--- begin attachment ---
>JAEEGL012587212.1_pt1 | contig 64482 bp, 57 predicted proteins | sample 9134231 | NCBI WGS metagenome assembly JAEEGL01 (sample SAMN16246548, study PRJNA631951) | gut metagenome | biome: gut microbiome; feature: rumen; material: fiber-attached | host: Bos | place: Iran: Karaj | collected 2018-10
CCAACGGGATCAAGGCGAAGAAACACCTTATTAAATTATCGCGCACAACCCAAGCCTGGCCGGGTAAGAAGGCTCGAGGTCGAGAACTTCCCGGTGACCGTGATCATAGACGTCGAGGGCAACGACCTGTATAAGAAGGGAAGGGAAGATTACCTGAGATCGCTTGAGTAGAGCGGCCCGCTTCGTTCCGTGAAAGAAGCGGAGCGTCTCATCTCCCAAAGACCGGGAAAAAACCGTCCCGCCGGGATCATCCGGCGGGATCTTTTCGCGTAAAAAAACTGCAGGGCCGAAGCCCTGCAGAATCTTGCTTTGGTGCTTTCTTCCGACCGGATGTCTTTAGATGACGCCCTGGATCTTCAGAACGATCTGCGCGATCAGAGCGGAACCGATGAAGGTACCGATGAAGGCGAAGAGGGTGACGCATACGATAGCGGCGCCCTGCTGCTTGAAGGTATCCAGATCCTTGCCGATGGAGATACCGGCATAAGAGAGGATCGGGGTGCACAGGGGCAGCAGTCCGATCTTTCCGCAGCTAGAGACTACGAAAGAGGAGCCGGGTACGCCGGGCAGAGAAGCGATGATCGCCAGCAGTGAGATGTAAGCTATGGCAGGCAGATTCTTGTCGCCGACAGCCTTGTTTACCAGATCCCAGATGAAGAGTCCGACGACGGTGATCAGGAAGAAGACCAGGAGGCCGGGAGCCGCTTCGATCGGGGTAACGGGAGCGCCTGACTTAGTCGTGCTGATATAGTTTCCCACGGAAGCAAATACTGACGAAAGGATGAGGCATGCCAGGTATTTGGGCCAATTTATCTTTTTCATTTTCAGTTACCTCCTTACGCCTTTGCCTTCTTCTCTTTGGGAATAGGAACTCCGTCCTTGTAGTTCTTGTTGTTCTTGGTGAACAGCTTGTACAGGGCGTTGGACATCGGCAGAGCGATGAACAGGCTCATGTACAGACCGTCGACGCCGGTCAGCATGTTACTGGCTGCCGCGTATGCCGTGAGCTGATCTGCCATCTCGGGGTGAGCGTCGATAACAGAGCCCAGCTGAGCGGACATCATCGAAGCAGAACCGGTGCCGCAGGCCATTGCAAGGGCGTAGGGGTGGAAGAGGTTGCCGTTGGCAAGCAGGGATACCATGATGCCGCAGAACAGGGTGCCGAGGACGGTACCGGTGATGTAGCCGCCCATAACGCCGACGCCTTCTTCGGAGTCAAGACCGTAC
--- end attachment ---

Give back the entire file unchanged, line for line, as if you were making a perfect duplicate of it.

>JAEEGL012587212.1_pt1 | contig 64482 bp, 57 predicted proteins | sample 9134231 | NCBI WGS metagenome assembly JAEEGL01 (sample SAMN16246548, study PRJNA631951) | gut metagenome | biome: gut microbiome; feature: rumen; material: fiber-attached | host: Bos | place: Iran: Karaj | collected 2018-10
CCAACGGGATCAAGGCGAAGAAACACCTTATTAAATTATCGCGCACAACCCAAGCCTGGCCGGGTAAGAAGGCTCGAGGTCGAGAACTTCCCGGTGACCGTGATCATAGACGTCGAGGGCAACGACCTGTATAAGAAGGGAAGGGAAGATTACCTGAGATCGCTTGAGTAGAGCGGCCCGCTTCGTTCCGTGAAAGAAGCGGAGCGTCTCATCTCCCAAAGACCGGGAAAAAACCGTCCCGCCGGGATCATCCGGCGGGATCTTTTCGCGTAAAAAAACTGCAGGGCCGAAGCCCTGCAGAATCTTGCTTTGGTGCTTTCTTCCGACCGGATGTCTTTAGATGACGCCCTGGATCTTCAGAACGATCTGCGCGATCAGAGCGGAACCGATGAAGGTACCGATGAAGGCGAAGAGGGTGACGCATACGATAGCGGCGCCCTGCTGCTTGAAGGTATCCAGATCCTTGCCGATGGAGATACCGGCATAAGAGAGGATCGGGGTGCACAGGGGCAGCAGTCCGATCTTTCCGCAGCTAGAGACTACGAAAGAGGAGCCGGGTACGCCGGGCAGAGAAGCGATGATCGCCAGCAGTGAGATGTAAGCTATGGCAGGCAGATTCTTGTCGCCGACAGCCTTGTTTACCAGATCCCAGATGAAGAGTCCGACGACGGTGATCAGGAAGAAGACCAGGAGGCCGGGAGCCGCTTCGATCGGGGTAACGGGAGCGCCTGACTTAGTCGTGCTGATATAGTTTCCCACGGAAGCAAATACTGACGAAAGGATGAGGCATGCCAGGTATTTGGGCCAATTTATCTTTTTCATTTTCAGTTACCTCCTTACGCCTTTGCCTTCTTCTCTTTGGGAATAGGAACTCCGTCCTTGTAGTTCTTGTTGTTCTTGGTGAACAGCTTGTACAGGGCGTTGGACATCGGCAGAGCGATGAACAGGCTCATGTACAGACCGTCGACGCCGGTCAGCATGTTACTGGCTGCCGCGTATGCCGTGAGCTGATCTGCCATCTCGGGGTGAGCGTCGATAACAGAGCCCAGCTGAGCGGACATCATCGAAGCAGAACCGGTGCCGCAGGCCATTGCAAGGGCGTAGGGGTGGAAGAGGTTGCCGTTGGCAAGCAGGGATACCATGATGCCGCAGAACAGGGTGCCGAGGACGGTACCGGTGATGTAGCCGCCCATAACGCCGACGCCTTCTTCGGAGTCAAGACCGTAC